The city of Houston is planning to begin using its parking meters for more than regulating parking and collecting revenue for the city. The first step in the plan is to make the city's parking meters able to be "fed" not by coins, but by the driver's credit card information, with each meter connected to a central system through WiFi in order to verify the creaidt card information. The next step is to turn these WiFi-enabled meters into elements in a city-wide WiFi hotzone. The WiFi parking meter idea is already being tested in the downtwon area, with roll out expected in the fall.
Hoston's CTO said that using this system to spread public WiFi throughout the city would be tricky, as parking meters are not evenly spread all over town. He said the city's been "going to school on this technology for a year and a half," and there has been a benefit to the delay. The costs to create a downtown hotzone have dropped dramatically from an initial estimate of $1 million to $250,000.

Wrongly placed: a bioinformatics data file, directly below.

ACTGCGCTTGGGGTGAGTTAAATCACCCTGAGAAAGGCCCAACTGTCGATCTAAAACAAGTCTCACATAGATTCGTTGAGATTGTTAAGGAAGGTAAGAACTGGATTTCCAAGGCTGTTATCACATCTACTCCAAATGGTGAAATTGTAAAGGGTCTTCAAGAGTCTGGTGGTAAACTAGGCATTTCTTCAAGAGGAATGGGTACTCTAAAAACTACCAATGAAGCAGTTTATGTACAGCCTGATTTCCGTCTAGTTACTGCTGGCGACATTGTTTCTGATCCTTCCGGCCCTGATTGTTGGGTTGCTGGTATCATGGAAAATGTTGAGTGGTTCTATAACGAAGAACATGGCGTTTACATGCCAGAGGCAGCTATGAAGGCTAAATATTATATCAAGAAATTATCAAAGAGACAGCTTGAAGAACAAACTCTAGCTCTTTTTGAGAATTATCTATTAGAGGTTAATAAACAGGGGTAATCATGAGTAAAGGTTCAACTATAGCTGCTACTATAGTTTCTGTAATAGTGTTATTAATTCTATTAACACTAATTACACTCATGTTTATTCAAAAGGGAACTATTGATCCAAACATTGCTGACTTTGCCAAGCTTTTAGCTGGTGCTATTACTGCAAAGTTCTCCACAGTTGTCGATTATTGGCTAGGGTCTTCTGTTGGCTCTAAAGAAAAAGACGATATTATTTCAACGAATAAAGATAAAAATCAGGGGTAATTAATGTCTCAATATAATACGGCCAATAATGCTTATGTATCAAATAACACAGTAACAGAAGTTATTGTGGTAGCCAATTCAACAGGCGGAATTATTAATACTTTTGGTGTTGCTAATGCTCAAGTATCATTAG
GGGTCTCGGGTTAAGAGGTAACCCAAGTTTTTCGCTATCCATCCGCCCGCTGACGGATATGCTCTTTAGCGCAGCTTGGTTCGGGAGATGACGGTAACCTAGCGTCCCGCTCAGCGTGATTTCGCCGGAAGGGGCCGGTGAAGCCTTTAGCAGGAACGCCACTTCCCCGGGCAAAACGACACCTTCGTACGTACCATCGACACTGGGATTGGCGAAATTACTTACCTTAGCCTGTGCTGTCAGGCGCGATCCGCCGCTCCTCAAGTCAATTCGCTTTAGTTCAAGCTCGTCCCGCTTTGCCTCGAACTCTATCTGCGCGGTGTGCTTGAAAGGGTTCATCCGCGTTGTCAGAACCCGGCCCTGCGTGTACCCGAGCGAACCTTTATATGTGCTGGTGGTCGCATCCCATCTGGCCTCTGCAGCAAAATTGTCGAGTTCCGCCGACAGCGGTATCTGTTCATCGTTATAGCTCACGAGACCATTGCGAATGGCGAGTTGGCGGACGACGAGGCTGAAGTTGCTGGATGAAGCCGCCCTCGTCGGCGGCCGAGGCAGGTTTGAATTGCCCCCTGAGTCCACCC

Houston's plan will no doubt be contested by the telco incumbents, many of which have been accelerating their effrots to thwart muni-WiFi efforts. SBC has been especially active in these efforts, even persuading a Texas congressman to introduce a bil which would federally ban muni-WiFi. SBC should be worried: Corpus Christi has created a WiFi network in a 24-sq.mi. area which includes its downtown and traffic corridors heading to the airport and Padre Island. The city is planning to offer similar covergae in a 147-sq.mi. area. The project will cost about $5.9 million.
For more in the Houston plan:
- see Dwight Silverman's Houston Chronicle report
ALSO: The state of muni-WiFi in Minneapolis. Report